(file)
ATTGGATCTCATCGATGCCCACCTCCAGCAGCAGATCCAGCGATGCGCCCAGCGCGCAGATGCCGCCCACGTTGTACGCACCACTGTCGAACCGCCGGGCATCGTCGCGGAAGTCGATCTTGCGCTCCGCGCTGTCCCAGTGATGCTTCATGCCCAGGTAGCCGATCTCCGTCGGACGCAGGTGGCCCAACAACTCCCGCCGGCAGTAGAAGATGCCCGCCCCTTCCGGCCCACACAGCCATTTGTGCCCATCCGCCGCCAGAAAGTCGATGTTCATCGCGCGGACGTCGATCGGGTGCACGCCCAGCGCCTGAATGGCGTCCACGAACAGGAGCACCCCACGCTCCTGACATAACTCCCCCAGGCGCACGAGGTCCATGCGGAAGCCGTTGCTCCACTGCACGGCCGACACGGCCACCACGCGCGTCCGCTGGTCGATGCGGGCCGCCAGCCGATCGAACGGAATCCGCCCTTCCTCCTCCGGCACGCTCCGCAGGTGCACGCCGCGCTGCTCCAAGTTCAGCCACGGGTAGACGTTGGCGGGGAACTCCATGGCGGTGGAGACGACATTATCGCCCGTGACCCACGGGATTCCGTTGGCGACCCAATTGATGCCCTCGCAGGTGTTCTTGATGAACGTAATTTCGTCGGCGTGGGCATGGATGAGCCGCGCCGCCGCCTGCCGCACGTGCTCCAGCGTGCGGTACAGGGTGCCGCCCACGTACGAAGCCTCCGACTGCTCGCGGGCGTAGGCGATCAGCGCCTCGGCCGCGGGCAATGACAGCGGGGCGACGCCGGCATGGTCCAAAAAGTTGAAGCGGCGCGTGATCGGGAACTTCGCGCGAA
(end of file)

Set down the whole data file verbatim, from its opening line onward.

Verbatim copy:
ATTGGATCTCATCGATGCCCACCTCCAGCAGCAGATCCAGCGATGCGCCCAGCGCGCAGATGCCGCCCACGTTGTACGCACCACTGTCGAACCGCCGGGCATCGTCGCGGAAGTCGATCTTGCGCTCCGCGCTGTCCCAGTGATGCTTCATGCCCAGGTAGCCGATCTCCGTCGGACGCAGGTGGCCCAACAACTCCCGCCGGCAGTAGAAGATGCCCGCCCCTTCCGGCCCACACAGCCATTTGTGCCCATCCGCCGCCAGAAAGTCGATGTTCATCGCGCGGACGTCGATCGGGTGCACGCCCAGCGCCTGAATGGCGTCCACGAACAGGAGCACCCCACGCTCCTGACATAACTCCCCCAGGCGCACGAGGTCCATGCGGAAGCCGTTGCTCCACTGCACGGCCGACACGGCCACCACGCGCGTCCGCTGGTCGATGCGGGCCGCCAGCCGATCGAACGGAATCCGCCCTTCCTCCTCCGGCACGCTCCGCAGGTGCACGCCGCGCTGCTCCAAGTTCAGCCACGGGTAGACGTTGGCGGGGAACTCCATGGCGGTGGAGACGACATTATCGCCCGTGACCCACGGGATTCCGTTGGCGACCCAATTGATGCCCTCGCAGGTGTTCTTGATGAACGTAATTTCGTCGGCGTGGGCATGGATGAGCCGCGCCGCCGCCTGCCGCACGTGCTCCAGCGTGCGGTACAGGGTGCCGCCCACGTACGAAGCCTCCGACTGCTCGCGGGCGTAGGCGATCAGCGCCTCGGCCGCGGGCAATGACAGCGGGGCGACGCCGGCATGGTCCAAAAAGTTGAAGCGGCGCGTGATCGGGAACTTCGCGCGAA